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Brexit’s Lost World

When the British electorate voted nearly three years ago to leave Europe behind, the world looked very different than it does today. Instead of a vibrant multinational order, Britain now faces a world challenged by Donald Trump's presidency, cooler relations with China, and electoral manipulation by hostile powers.

OXFORD – Dramatic changes have swept the world since British voters decided in 2016 to leave the European Union. None of them could have been easily foreseen in 2016, but their occurrence makes avoiding a no-deal Brexit a matter of urgent national security for the UK.

Three shifts, in particular, have created a more hostile environment for a plucky country wanting to set out on its own. First, the global rules-based system has been seriously weakened. Second, China no longer looks like such a good partner for the United Kingdom. And, third, tech platforms have left democracy in Britain – and elsewhere – increasingly vulnerable to foreign interference.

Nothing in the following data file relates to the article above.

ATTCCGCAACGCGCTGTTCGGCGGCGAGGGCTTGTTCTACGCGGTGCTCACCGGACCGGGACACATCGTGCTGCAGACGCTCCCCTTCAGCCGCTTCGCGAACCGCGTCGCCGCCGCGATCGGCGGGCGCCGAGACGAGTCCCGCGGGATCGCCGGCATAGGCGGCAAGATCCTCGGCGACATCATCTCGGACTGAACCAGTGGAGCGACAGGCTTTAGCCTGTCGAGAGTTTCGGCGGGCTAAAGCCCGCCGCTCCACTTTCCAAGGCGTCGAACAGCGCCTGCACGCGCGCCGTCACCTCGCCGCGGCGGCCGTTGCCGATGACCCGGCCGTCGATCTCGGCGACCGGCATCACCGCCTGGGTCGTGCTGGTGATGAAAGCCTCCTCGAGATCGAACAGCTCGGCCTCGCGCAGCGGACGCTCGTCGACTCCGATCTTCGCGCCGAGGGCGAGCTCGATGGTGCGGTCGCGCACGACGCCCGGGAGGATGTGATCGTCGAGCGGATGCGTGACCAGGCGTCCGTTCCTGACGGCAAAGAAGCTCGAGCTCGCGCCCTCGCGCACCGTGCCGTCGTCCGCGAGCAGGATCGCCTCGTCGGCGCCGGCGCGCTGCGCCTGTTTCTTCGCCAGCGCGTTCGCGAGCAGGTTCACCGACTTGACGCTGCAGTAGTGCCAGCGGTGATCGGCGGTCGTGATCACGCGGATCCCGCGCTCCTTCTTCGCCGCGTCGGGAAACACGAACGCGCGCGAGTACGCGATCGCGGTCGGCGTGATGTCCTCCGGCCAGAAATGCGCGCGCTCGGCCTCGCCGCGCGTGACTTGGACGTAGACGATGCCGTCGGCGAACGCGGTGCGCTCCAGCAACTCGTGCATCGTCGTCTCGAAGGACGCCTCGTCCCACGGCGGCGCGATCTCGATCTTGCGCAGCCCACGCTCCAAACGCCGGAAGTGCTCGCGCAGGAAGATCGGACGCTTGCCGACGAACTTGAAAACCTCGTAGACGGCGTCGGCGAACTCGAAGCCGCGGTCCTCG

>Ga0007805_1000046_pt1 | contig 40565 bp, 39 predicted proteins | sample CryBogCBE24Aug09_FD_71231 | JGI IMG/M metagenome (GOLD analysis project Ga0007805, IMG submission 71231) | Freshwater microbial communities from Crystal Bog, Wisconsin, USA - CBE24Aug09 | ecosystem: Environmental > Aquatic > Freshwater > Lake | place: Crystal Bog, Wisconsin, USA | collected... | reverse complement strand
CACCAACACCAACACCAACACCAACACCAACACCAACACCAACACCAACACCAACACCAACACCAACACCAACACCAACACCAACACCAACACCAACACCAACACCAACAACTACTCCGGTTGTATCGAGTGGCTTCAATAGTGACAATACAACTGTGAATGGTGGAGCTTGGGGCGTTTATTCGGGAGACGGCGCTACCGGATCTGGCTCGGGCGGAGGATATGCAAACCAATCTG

In June 2016, Britain could rely on multilateral arrangements – in trade, security, and diplomacy – which, backed by the United States, offered an alternative to the European Union. As then-US President Barack Obama put it, America would “mobilize the world to work with us” on issues of global concern, such as Iran’s nuclear program. On trade, the Obama administration was committed to using World Trade Organization processes rather than unilaterally imposing sanctions.

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